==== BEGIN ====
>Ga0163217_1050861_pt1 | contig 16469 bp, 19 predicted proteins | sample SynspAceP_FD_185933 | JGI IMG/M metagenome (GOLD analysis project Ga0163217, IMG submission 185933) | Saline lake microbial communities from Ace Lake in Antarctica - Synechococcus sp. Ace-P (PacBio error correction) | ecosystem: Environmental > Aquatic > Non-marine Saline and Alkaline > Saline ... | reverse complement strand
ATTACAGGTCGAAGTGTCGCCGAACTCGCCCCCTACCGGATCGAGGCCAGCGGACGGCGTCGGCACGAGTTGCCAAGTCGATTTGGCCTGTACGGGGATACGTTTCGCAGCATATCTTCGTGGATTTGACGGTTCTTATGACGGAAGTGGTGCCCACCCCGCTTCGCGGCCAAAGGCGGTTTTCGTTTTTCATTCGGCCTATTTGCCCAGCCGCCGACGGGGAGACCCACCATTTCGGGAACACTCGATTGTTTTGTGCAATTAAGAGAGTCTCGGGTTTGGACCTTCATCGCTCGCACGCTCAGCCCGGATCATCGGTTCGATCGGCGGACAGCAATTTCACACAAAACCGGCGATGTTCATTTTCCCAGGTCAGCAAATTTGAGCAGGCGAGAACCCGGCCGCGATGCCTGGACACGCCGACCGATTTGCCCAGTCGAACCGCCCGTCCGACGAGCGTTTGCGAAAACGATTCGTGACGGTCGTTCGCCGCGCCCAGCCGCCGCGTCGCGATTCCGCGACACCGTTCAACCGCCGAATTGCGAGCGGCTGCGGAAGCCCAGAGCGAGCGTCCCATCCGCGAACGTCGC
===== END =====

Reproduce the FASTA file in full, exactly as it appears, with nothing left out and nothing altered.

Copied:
>Ga0163217_1050861_pt1 | contig 16469 bp, 19 predicted proteins | sample SynspAceP_FD_185933 | JGI IMG/M metagenome (GOLD analysis project Ga0163217, IMG submission 185933) | Saline lake microbial communities from Ace Lake in Antarctica - Synechococcus sp. Ace-P (PacBio error correction) | ecosystem: Environmental > Aquatic > Non-marine Saline and Alkaline > Saline ... | reverse complement strand
ATTACAGGTCGAAGTGTCGCCGAACTCGCCCCCTACCGGATCGAGGCCAGCGGACGGCGTCGGCACGAGTTGCCAAGTCGATTTGGCCTGTACGGGGATACGTTTCGCAGCATATCTTCGTGGATTTGACGGTTCTTATGACGGAAGTGGTGCCCACCCCGCTTCGCGGCCAAAGGCGGTTTTCGTTTTTCATTCGGCCTATTTGCCCAGCCGCCGACGGGGAGACCCACCATTTCGGGAACACTCGATTGTTTTGTGCAATTAAGAGAGTCTCGGGTTTGGACCTTCATCGCTCGCACGCTCAGCCCGGATCATCGGTTCGATCGGCGGACAGCAATTTCACACAAAACCGGCGATGTTCATTTTCCCAGGTCAGCAAATTTGAGCAGGCGAGAACCCGGCCGCGATGCCTGGACACGCCGACCGATTTGCCCAGTCGAACCGCCCGTCCGACGAGCGTTTGCGAAAACGATTCGTGACGGTCGTTCGCCGCGCCCAGCCGCCGCGTCGCGATTCCGCGACACCGTTCAACCGCCGAATTGCGAGCGGCTGCGGAAGCCCAGAGCGAGCGTCCCATCCGCGAACGTCGC